Mob Invades Honolulu Docks
The Sopranos throw a big-time Honolulu bash
You have to reach back to bad old days of the yen bubble to remember Honolulu promo parties that pulled out all the stops. Recently, however, HBO came to town and threw a shindig that brought back memories of glorious evenings past. It was, according to several accomplished partygoers, an evening for which the tab probably reached six figures.
The generous host was HBO, celebrating the season premiere of its gangster family drama, The Sopranos. Honolulu being Honolulu, and not, say, Los Angeles, it wasn’t really the premiere. The season had started a month earlier, and the crowd had to be content with a sneak peak at the series’ fourth episode.
Not that anyone seemed to mind, since HBO had transformed usually deserted Pier 19 into an Italian street fair. The empty state building there (which is likely to end up as the terminal for Hawaii Super Ferry, should it arrive in 2006) became a neon-lit nightclub, with a band (Paradise & Co., given a rockin’ edge by the addition of Bluzilla’s Corey Funai) and Bada Bing dancers. “I had to interview lots of dancers to find just the right ones,” jokes Philip Richardson, whose company, Current Affairs, put together the look, location and entertainment. “I loved the dockside feel,” says Richardson. “Just spooky enough for The Sopranos.”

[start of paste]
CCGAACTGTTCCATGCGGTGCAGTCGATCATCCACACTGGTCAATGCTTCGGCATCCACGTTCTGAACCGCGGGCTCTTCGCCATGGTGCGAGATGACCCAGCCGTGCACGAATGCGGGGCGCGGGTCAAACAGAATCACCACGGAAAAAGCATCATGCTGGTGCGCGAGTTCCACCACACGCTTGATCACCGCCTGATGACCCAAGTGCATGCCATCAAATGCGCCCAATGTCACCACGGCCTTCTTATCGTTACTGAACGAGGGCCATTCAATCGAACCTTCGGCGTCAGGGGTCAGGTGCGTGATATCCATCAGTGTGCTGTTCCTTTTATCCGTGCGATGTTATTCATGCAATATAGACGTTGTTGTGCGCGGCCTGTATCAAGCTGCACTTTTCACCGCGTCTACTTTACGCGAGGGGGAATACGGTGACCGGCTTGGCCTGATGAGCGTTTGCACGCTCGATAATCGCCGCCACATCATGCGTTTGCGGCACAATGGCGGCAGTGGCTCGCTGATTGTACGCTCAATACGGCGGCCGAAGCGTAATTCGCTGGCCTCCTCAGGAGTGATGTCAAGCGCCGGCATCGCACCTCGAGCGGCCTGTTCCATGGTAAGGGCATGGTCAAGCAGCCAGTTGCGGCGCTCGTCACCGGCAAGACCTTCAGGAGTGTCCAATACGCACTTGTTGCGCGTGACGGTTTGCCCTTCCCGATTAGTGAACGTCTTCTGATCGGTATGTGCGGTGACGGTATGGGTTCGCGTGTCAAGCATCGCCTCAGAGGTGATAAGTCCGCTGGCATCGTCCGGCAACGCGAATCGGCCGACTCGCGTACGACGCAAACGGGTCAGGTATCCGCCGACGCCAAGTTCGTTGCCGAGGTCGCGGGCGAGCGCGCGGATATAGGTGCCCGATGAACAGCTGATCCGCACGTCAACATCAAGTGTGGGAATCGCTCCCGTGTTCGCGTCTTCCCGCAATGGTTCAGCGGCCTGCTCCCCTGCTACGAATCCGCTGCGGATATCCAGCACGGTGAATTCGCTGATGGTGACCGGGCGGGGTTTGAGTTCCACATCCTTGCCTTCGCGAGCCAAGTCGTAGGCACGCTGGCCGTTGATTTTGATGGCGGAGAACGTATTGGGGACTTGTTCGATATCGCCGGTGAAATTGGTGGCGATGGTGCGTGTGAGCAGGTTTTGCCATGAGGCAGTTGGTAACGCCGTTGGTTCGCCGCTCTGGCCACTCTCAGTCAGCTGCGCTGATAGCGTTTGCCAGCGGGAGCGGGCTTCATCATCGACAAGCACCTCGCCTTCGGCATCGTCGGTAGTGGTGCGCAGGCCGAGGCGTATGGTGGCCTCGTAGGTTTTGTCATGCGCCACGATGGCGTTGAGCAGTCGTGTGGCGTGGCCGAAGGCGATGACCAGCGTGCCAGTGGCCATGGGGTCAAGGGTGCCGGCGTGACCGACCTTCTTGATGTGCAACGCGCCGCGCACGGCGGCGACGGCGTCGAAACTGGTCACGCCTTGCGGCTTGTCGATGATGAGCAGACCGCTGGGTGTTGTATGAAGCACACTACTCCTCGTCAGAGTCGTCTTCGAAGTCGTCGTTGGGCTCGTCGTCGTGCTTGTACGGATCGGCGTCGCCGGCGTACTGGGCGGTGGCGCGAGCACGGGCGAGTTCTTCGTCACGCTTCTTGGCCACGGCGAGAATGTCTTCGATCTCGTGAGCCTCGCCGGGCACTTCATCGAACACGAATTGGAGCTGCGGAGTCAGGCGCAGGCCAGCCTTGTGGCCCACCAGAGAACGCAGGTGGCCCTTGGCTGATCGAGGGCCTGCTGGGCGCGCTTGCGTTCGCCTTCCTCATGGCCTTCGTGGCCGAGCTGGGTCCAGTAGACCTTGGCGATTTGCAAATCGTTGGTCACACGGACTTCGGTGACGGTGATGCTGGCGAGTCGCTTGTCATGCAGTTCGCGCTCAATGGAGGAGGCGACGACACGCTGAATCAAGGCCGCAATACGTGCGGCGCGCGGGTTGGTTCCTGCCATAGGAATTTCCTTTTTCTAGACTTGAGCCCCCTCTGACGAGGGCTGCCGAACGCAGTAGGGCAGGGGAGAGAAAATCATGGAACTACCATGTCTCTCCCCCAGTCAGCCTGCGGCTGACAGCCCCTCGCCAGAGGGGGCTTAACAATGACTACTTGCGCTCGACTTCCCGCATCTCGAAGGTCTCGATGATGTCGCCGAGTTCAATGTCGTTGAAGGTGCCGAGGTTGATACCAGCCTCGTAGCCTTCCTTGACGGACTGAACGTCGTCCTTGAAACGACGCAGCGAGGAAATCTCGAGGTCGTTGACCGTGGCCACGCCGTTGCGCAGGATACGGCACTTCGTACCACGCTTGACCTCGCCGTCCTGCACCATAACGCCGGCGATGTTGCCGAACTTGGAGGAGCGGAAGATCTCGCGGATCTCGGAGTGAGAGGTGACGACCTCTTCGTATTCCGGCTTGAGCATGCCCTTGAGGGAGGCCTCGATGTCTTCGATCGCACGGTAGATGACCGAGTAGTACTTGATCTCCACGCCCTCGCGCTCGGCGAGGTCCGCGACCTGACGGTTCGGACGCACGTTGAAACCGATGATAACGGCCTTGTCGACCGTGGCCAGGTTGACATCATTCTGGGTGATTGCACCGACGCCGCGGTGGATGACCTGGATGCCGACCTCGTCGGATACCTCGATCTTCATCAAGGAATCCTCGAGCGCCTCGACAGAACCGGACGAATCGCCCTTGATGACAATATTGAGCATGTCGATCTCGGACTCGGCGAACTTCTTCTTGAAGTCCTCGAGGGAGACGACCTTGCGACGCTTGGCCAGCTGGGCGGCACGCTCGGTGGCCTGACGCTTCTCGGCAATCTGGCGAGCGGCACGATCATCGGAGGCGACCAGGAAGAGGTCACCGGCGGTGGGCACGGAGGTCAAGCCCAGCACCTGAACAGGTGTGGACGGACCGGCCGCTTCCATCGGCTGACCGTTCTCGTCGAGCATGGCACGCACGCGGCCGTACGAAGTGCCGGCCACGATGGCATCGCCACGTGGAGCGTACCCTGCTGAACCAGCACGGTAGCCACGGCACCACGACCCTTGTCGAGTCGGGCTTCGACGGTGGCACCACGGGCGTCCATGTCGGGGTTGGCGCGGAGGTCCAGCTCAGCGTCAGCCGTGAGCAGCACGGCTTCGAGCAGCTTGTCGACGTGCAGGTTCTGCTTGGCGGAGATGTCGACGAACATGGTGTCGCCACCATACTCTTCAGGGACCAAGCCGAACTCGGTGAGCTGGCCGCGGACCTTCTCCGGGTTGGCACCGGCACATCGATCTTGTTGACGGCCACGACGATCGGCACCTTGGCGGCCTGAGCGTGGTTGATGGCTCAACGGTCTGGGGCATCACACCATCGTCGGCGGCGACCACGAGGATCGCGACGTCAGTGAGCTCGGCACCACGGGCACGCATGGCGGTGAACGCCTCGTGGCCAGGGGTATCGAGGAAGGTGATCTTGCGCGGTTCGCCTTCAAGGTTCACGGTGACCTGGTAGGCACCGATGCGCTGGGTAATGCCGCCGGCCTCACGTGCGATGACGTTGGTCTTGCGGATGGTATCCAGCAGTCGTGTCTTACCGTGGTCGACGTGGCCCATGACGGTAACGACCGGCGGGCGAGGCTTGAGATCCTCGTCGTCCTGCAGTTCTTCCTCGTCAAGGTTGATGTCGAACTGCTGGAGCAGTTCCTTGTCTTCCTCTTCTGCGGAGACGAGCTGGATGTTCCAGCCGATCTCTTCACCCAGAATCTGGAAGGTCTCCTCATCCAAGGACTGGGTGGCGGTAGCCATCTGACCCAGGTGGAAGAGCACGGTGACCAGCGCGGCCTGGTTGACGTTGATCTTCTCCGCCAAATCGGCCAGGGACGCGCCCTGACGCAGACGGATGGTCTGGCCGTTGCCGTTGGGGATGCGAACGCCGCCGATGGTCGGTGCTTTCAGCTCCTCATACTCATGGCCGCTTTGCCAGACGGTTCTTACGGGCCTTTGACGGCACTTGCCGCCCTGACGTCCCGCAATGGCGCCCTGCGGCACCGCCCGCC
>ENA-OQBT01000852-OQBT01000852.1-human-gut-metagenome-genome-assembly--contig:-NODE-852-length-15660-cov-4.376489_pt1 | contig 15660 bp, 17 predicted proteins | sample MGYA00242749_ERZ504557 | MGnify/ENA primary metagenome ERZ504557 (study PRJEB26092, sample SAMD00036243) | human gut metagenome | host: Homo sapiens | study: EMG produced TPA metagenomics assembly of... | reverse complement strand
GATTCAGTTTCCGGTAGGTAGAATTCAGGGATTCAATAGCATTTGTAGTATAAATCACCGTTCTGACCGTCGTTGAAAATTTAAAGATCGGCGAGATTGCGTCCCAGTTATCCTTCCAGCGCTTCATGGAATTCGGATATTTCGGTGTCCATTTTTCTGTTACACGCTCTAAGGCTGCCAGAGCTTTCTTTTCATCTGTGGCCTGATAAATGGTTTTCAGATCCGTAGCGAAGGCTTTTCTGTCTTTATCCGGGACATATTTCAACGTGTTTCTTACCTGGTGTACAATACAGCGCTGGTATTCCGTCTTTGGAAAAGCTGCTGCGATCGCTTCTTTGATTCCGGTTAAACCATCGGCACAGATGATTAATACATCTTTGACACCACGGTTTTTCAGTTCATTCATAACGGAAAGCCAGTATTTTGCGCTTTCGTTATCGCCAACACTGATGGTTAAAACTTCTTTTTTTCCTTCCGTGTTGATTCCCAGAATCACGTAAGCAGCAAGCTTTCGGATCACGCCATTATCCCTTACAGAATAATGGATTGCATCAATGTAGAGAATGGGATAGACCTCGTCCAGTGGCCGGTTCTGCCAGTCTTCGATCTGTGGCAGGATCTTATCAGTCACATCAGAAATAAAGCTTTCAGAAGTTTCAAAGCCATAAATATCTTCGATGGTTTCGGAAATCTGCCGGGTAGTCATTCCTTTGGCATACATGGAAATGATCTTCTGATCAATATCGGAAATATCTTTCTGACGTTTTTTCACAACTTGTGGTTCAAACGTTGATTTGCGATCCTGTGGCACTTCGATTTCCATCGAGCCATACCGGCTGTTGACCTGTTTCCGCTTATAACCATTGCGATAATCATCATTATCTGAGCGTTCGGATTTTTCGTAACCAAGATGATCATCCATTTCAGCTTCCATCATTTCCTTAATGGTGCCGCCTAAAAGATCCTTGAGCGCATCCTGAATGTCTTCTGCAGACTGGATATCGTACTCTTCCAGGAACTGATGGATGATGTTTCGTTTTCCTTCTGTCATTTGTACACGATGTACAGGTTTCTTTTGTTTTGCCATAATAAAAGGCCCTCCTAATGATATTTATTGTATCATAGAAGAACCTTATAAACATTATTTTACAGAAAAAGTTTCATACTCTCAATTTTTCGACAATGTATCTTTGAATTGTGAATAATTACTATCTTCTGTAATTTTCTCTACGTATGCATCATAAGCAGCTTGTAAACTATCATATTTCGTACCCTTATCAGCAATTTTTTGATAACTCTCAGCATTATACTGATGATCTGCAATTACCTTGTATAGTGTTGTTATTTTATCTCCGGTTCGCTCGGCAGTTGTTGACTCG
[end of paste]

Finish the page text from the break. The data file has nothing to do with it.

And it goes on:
The food was handled by Meritage, who served the sort of menu you might find at a New Jersey street fair—sausage and pepper sandwiches, fried ravioli, cannoli, gelato. Meritage even borrowed Boston North End Pizza’s star pizza twirler, Joshua Arnold, to spin dough to amuse the crowd.
The only series star to make the Honolulu premiere was 73-year-old Dominic Chianese, who plays Uncle Junior. Chianese introduced his new bride, Jane Pittson, 56. “It’s never too late,” he counseled the crowd, and then sang a ditty of his own composition, accompanying himself on guitar.
Why do such a party in Honolulu? Says Suzanne Baum, who handled the publicity for HBO: “We do it in many cities, of course. In Hawaii, we did it mainly for Oceanic, which is part of the Time Warner Family. It gave a nice buzz for the show and the network. And it was fun, wasn’t it?”